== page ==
Comedian Adrianne Chalepah didn’t figure out a way to make her smart mouth pay off until after it got her kicked out of school.
Chalepah grew up in Anadarko, Oklahoma, as an enrolled member of the Kiowa Tribes of Oklahoma and the Apache Tribe of Oklahoma. Half white, she struggled with her identity and her attitude.
“So I’ve always been a big mouth and a smart ass,” she says from her home in Albuquerque, New Mexico. “And I got into a lot of trouble as a kid – especially in high school when the hormones were racing. I had a lot of teenage angst. I was a straight A student, but I couldn’t figure out how to control my mouth.”
Part of the problem, she said, was being Kiowa and Apache and going to a public school.
“At school they were teaching us basically that my ancestors were Asian,” she said. “And at home, I was getting a completely different education that consisted of creation stories and culture and justice. It created a very confused ninth grader…. I had detention every single day because I was the class clown. But sometimes it was that I was just a bully to my teachers. I do feel bad about it in retrospect… but at the same time… I felt like there wasn’t any space for me in public school.”
Although her attitude got her kicked out of school for a while, it also spurred her creative talent.
“I was basically heckling my teachers and letting them know in every single class what B.S. I thought their education was,” she said. “And they were not happy about the distraction. But the thing is, my classmates were laughing.”
After transferring to an Indian-run boarding school, Chalepah graduated from high school and attended College of Fort Lewis in Durango, Colorado, where she got her degree in mass communication and American Indian studies.
“It wasn’t until I was in college that I learned how to control my mouth,” she said. “I just figured out a way to turn it into entertainment.”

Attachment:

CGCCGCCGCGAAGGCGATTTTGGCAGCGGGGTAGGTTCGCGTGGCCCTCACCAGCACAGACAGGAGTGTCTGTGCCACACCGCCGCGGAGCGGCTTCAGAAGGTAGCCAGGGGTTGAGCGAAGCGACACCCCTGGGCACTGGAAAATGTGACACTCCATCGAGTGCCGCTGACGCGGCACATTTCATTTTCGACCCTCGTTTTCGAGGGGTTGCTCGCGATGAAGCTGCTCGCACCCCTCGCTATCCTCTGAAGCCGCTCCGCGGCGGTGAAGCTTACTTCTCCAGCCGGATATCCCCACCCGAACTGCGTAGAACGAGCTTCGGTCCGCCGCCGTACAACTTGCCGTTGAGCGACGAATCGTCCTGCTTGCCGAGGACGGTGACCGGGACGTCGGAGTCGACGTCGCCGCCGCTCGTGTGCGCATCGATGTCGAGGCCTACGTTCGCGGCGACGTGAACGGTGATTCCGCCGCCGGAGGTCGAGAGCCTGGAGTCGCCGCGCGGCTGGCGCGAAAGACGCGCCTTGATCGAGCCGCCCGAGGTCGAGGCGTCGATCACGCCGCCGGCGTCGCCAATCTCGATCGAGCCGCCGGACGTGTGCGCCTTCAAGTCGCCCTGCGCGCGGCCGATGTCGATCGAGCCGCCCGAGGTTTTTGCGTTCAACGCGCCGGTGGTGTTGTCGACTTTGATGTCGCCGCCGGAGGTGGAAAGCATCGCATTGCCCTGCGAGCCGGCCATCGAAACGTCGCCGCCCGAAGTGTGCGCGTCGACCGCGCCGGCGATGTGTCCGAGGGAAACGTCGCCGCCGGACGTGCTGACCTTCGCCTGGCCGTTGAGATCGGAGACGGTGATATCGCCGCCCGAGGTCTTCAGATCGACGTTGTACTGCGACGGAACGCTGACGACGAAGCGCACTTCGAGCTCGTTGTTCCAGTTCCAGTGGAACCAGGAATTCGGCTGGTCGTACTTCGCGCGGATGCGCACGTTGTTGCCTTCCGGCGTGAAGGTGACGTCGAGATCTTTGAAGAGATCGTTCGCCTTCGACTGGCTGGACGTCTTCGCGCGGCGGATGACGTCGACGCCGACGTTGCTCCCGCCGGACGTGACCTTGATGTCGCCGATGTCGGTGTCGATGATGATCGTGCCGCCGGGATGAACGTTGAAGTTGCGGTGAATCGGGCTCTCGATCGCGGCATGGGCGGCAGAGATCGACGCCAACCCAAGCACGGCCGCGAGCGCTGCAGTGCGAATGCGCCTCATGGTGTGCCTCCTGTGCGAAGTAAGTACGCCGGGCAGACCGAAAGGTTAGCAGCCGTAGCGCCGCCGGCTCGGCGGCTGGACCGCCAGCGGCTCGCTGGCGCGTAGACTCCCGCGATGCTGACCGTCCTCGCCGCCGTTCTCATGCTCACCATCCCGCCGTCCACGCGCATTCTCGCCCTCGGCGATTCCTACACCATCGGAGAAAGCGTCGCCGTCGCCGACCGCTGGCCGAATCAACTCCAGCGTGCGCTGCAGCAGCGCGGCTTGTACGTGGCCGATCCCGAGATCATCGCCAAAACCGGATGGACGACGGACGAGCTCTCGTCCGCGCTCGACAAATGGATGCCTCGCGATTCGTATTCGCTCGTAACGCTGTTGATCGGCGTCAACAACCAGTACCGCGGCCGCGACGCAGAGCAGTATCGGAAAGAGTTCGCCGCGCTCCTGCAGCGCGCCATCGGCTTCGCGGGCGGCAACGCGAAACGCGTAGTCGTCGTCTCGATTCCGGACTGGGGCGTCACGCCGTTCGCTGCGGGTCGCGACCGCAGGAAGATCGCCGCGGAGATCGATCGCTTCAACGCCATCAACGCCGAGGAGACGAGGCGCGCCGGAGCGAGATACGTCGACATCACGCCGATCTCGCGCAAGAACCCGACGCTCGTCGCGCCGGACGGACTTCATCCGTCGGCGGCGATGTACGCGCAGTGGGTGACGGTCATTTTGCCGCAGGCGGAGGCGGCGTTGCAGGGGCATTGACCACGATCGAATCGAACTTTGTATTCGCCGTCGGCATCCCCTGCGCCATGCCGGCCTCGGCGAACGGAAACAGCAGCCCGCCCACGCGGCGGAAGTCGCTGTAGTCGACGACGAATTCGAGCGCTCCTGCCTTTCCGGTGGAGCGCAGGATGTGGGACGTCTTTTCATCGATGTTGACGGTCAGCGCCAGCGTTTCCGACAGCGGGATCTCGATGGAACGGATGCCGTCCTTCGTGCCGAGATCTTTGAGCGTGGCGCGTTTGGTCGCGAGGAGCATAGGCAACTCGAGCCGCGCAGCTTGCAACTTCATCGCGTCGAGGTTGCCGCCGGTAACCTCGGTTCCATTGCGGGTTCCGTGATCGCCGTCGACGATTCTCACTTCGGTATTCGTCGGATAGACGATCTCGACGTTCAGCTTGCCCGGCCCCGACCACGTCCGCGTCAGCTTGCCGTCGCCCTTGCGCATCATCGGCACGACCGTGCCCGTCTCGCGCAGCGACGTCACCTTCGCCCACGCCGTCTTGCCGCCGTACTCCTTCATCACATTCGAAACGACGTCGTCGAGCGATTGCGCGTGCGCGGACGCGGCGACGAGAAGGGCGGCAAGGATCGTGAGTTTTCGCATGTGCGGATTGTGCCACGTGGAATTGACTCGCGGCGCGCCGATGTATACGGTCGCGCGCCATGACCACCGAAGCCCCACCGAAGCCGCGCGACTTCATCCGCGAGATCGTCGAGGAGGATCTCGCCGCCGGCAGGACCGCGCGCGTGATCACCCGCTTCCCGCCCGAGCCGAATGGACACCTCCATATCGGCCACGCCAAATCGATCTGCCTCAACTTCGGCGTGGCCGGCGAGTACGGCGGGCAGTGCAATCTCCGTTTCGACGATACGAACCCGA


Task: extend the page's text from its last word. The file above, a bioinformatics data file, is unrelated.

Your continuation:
After graduation, she spent two years working in a bank before quitting to do stand up comedy.
“It’s just the most natural high I could ever have,” she said. “I quit my day job and went into stand up and I’ve been there ever since. I’m at a point where I can’t be anywhere else. I don’t know what I’d do if I didn’t have comedy as an outlet.”
While she mostly performs in the Southwest for tribal organizations, she has worked in Rhode Island, New York, and Los Angeles. Non-tribal audiences love her too, she said.
“Most of my experiences in New York City and Los Angeles, in what I call mainstream rooms, have been really well received and so supportive, and I don’t know why,” she said. “Because I mean, you know, it’s definitely different. I know I’m a strong performer, but I do think some of it might be like seeing a unicorn. You’re just like, ‘Well, let me just watch this unicorn, and we’ll be nice to it cause we don’t want to scare it off.’ ”
Pushing herself to do more in other places helps show her she’s got what it takes to succeed on a larger scale.
“I test myself with being like, ‘OK, I’m gonna go to New York City. I’m going to do it, and if I bomb, then it’s my time (to step away), and then I’ll do really well and I’ll be like, ‘OK, and obviously this is gonna keep happening,’” she said. “I keep saying if you guys stop laughing with me and start laughing at me, I will stop, but people keep laughing and that keeps encouraging me. So really, this is all society’s fault.”
Mostly self-deprecating, her humor focuses on herself and her observations of the world around her. A mother of four kids, she talks about family life and living with a house full of men.
“So, I have these kids now,” she says in her act. “And I don’t really like them… I mean, I love them, but… kids are brutally honest. They will tell you to your face, things about your face… Two of my kids are roasting me on a daily basis. They make sure that I don’t have self-esteem and that my head doesn’t get too big.”
In 2014, four years into her comedy career, she founded Ladies of Native, a comedy group of Native American women.
“I just felt like there were very few Native women doing standup,” she said. “I felt like if there were younger women who saw us doing comedy and saw themselves somewhat represented, then maybe it would help open doors for other people.”
The group is still together but finds itself going through a rebranding of sorts, she said.
“I wanted it to be kinda clear what we were. So I needed that Ladies of Native name, but looking back on it,… I just wish I was a little more clever because, like, it feels like I put us in a box when I did that. And then we had trouble getting out of the box.”
Pre-Covid, Chalepah was on the road for a few days once a month. In fact, she’s opened for former First Lady Michelle Obama and has published a book called Funny Girl, an anthology of women comics and writers.
Now, like the rest of us, she is waiting to see what happens post-Covid. In the meantime, she’s going to the Institute of American Indian Arts in Santa Fe, New Mexico, to get her master of fine arts in screenwriting. The goal, she said, is to go into acting and screenwriting.
“Yeah, you can screen write during Covid,” she said. “It’s kinda the perfect time to do it.”